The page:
Flint knife

A single piece flint knife worked on both sides. The upper edge of the blade is straight and the lower edge, the cutting edge, is curved. The point of the blade is now missing. There is a handle, or narrow area at the opposite end of the knife with which the piece could be grasped.

This typology of knife continued to be used throughout the history of Egypt, although the quality and style of the fashioning of the flints decreased. They were used since the beginnings of mummification to make the incision in the side of the corpse from which to extract the bodily organs and so allow them to be preserved.

Almost all the cultural material existing in these formative periods has been found in burial sites. These all have great similarities as they consist of a hole in the ground where the deceased is placed in a foetal position and where the dryness of the desert mummifies the corpse and preserves it for eternity. Grave goods were placed around the body. These principally consisted of: jewellery; vases both in stone of many different types and terracotta, in which notable pieces have been found in animal forms; cosmetic palettes in animal and geometric forms and lastly, knives and other flint instruments.

These flint objects were either to be used simply as tools to cut, scrape and perforate, or made to serve as anthropomorphic amulets. In the same manner cosmetic palettes could be either functional pottery pieces or for use in funerary activities. Egyptian artisans developed a refined technique for working flint.

Flint is an impure and compact variety of quartz-chalcedony. It is found in abundance in both Egypt and Sudan in the form of pebbles along the length of the Nile Valley, and as nodules or masses of smaller or greater size in sedimentary rock such as limestone which has been mined at least since the Neolithic period.

The colour of flint varies from dark grey, to light ochre or blonde. It was used in Egypt from the Palaeolithic to the Middle Kingdom. Its use competed with copper in weaponry. Flint was mostly used for arms and utensils such as arrow points, darts, lances, knives, chisels, burins, scrapers and sickle blades, although it was also used to make bracelets and vessels. Due to its magic properties texts mention its use in the making of certain amulets.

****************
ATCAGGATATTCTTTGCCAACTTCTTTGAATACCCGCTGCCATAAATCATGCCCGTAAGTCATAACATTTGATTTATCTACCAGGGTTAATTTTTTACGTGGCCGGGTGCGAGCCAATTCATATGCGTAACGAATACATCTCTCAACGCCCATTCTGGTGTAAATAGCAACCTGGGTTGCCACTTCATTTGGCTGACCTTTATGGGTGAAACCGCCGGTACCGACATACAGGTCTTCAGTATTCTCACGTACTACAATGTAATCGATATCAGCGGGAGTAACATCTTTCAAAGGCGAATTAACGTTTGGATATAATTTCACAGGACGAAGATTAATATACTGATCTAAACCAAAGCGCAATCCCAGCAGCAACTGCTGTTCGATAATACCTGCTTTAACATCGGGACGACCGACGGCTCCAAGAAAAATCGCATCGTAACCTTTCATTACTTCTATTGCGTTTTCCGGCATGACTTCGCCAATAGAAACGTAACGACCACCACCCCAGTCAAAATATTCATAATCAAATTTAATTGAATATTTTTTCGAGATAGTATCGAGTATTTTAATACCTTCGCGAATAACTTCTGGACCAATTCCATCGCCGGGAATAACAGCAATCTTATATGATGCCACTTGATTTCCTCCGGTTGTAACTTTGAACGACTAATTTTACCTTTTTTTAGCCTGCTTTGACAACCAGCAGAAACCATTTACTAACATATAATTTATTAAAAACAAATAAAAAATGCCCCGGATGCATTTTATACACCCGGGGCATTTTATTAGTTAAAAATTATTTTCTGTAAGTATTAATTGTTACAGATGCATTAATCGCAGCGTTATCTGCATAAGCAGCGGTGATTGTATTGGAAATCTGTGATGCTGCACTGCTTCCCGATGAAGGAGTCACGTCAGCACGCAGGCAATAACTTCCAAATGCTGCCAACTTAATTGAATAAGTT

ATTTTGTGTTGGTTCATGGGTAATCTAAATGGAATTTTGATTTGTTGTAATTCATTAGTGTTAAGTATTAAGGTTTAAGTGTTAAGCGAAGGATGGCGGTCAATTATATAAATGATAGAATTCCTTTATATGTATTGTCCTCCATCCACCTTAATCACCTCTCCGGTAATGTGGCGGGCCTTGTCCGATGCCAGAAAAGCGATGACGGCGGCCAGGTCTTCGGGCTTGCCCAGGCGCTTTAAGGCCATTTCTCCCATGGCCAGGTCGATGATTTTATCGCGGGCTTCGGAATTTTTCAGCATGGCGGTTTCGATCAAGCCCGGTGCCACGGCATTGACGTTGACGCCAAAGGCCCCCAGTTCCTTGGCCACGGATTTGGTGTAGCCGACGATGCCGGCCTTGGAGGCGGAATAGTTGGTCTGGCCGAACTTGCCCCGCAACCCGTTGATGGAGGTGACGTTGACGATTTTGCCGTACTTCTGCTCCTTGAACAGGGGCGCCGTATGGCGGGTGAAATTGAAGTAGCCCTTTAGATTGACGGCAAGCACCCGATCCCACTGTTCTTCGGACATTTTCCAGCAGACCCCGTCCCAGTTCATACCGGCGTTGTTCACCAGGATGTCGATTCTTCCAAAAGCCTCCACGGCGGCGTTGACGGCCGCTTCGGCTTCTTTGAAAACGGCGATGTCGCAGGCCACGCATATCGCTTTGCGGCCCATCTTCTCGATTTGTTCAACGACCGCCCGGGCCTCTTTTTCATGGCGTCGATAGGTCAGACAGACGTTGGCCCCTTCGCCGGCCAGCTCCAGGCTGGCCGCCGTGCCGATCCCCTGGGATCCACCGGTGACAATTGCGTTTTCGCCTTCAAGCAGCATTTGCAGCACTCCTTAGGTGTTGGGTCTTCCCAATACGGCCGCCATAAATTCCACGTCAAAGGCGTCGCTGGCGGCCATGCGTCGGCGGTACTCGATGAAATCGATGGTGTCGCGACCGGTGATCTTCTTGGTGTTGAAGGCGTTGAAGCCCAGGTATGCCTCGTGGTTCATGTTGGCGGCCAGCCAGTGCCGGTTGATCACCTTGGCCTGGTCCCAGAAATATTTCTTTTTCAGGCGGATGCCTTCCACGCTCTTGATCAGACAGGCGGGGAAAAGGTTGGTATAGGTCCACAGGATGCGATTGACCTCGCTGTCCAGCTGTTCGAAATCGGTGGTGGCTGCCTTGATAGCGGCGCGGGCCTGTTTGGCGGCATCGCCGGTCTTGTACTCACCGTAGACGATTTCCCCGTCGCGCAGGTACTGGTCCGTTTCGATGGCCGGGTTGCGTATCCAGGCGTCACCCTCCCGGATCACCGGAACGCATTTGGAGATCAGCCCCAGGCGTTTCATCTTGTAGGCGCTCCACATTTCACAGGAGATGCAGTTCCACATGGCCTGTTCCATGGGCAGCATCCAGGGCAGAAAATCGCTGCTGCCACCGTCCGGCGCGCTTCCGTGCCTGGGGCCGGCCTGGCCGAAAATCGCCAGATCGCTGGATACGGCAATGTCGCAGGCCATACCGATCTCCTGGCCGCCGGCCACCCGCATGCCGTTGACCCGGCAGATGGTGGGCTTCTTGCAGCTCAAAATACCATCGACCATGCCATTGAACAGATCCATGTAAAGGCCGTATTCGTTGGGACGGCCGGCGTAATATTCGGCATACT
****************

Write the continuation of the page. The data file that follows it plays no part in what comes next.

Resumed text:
It is not necessary to point out the importance of this material in its pre-historic use. However the role it played in the mentality of the Ancient Egyptians as “the stone of preference of the Gods in their struggle against the demons of the Other World” is practically unknown. This ritual role of flint appears in two forms, one material and the other linguistic.

The care taken in the fashioning of flint objects suffered a sort of falling-off: while its use still continued until the Ptolemaic Period, its working became cruder, by simple percussion flaking which was quicker and easier. However, the religious connection continued, as proof of this we have the existence of the word used for flint in the Egyptian language which also means “knife”, and was used by the King of the Gods to defeat demons. It is a “stone used to beat and annihilate the enemies in the underworld”. This association can be found up until the Roman era in ritual texts. So that for more than two millennia, the King or the Gods annihilated the enemy with a “flint” thus adding the stone’s magic character to its efficacy as a cutting object.

Those knives which stand out for the quality of their production are known as “ripple flake” knives. They date from the middle of the 4th Millennium BC. They make up a series of great flint knife blades produced by pressure flaking after initial preformation and polishing of the blade, to create a regular pattern of S undulations on the stone. One side of the blade was left polished and received no further work while the other was worked in the method described. The edge of the blade which is usually straight appears to be more concave in form while the blade itself has a slightly curved appearance. These blades are very thin pieces worked from high quality flint without imperfections.

These ripple-flake knives are considered the high point of flint tool making techniques, and are quite rare objects. Only around 50 of these blades are known to be in existence. This represents a very small number compared with the 15,000 tombs which have been explored. This type of weapon is found especially in burials: very few knives or fragments of knives have been found in habitations.

The real masterpieces are the ripple flake knives with handles made from ivory and worked in bas-relief. One of the most outstanding is the Gebel el-Arak knife in the Louvre Museum. The blade is of flint and the handle of ivory worked in bas-relief (the ivory is either that of elephant or hippopotamus: there are differing opinions about this). On one side of the handle there is a scene of battle and on the other side we find mythological themes. The latter shows the Mesopotamian influence, as it shows the god El, a Semitic god, dressed in Mesopotamian robes, flanked by two lions which symbolize the Morning and Evening stars, both now identified with the planet Venus.


- EATON-KRAUSS, M. et. al. Dawn of Egyptian Art. Metropolitan Museum of Art. New York. 2011.
- PETRIE, W. F. Tools and Weapons. British School of Archaeology in Egypt and Egyptian Research Account 30. London. 1917.
- PETRIE, W. F. Prehistoric Egypt Illustrated by over 1,000 Objects in University College, London. British School of Archaeology in Egypt and Egyptian Research Account 31. London. 1910.
- TEETER, E. Before the Pyramids. The Origins of Egyptian Civilization. Oriental Institute Museum Pub 33. The Oriental Institute of the University of Chicago 2011.

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